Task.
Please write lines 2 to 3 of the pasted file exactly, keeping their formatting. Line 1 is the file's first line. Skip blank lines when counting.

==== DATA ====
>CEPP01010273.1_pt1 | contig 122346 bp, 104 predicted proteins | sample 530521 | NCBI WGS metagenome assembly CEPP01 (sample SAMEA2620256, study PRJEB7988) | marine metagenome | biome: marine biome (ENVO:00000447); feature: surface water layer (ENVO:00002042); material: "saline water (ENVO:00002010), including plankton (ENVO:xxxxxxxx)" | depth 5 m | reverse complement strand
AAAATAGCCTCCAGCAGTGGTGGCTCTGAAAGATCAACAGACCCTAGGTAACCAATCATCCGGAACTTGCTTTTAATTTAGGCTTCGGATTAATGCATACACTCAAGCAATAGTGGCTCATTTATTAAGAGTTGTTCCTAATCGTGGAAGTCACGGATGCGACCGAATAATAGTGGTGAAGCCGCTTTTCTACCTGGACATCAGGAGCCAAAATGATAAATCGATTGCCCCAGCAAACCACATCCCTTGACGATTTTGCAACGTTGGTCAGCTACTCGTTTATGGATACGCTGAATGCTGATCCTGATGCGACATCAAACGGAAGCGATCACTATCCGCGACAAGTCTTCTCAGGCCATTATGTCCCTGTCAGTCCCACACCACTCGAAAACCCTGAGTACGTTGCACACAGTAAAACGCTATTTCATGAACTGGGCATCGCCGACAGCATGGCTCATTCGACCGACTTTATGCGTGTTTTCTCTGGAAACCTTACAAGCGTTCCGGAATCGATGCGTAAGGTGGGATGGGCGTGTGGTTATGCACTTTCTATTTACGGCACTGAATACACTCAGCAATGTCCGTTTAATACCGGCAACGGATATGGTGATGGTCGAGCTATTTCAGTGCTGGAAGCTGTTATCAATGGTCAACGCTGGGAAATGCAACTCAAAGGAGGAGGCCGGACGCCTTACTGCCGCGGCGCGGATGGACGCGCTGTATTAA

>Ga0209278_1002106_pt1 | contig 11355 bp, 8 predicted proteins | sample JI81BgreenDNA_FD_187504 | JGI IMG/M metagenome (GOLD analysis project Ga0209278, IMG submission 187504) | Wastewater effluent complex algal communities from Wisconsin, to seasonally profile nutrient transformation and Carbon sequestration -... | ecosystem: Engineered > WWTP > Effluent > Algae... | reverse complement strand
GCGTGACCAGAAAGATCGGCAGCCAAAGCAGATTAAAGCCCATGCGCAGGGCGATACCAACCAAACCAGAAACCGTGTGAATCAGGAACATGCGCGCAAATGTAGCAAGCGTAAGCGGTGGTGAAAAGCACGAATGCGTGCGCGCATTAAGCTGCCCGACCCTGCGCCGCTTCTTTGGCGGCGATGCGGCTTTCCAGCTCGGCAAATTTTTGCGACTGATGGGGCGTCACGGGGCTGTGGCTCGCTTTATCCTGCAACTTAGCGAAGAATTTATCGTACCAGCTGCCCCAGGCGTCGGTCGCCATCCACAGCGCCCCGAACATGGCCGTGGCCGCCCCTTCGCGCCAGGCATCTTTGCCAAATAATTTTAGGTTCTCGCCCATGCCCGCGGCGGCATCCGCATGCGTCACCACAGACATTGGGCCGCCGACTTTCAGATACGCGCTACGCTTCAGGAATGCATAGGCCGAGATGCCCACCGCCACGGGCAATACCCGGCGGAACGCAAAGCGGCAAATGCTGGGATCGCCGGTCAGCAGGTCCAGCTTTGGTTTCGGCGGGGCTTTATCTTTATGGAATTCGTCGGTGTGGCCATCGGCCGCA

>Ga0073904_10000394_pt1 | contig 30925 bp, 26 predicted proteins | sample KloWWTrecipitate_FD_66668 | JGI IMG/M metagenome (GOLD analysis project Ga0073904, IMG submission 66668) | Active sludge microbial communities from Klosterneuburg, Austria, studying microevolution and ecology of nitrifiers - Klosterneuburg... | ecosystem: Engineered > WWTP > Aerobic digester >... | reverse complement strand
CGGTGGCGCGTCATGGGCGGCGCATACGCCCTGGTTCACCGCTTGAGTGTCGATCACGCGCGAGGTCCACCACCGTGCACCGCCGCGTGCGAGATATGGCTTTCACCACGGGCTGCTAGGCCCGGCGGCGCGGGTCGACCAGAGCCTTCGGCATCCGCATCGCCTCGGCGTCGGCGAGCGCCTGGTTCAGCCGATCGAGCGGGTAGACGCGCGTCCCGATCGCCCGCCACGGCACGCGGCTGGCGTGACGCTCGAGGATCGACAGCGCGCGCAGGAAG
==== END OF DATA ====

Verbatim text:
AAAATAGCCTCCAGCAGTGGTGGCTCTGAAAGATCAACAGACCCTAGGTAACCAATCATCCGGAACTTGCTTTTAATTTAGGCTTCGGATTAATGCATACACTCAAGCAATAGTGGCTCATTTATTAAGAGTTGTTCCTAATCGTGGAAGTCACGGATGCGACCGAATAATAGTGGTGAAGCCGCTTTTCTACCTGGACATCAGGAGCCAAAATGATAAATCGATTGCCCCAGCAAACCACATCCCTTGACGATTTTGCAACGTTGGTCAGCTACTCGTTTATGGATACGCTGAATGCTGATCCTGATGCGACATCAAACGGAAGCGATCACTATCCGCGACAAGTCTTCTCAGGCCATTATGTCCCTGTCAGTCCCACACCACTCGAAAACCCTGAGTACGTTGCACACAGTAAAACGCTATTTCATGAACTGGGCATCGCCGACAGCATGGCTCATTCGACCGACTTTATGCGTGTTTTCTCTGGAAACCTTACAAGCGTTCCGGAATCGATGCGTAAGGTGGGATGGGCGTGTGGTTATGCACTTTCTATTTACGGCACTGAATACACTCAGCAATGTCCGTTTAATACCGGCAACGGATATGGTGATGGTCGAGCTATTTCAGTGCTGGAAGCTGTTATCAATGGTCAACGCTGGGAAATGCAACTCAAAGGAGGAGGCCGGACGCCTTACTGCCGCGGCGCGGATGGACGCGCTGTATTAA

>Ga0209278_1002106_pt1 | contig 11355 bp, 8 predicted proteins | sample JI81BgreenDNA_FD_187504 | JGI IMG/M metagenome (GOLD analysis project Ga0209278, IMG submission 187504) | Wastewater effluent complex algal communities from Wisconsin, to seasonally profile nutrient transformation and Carbon sequestration -... | ecosystem: Engineered > WWTP > Effluent > Algae... | reverse complement strand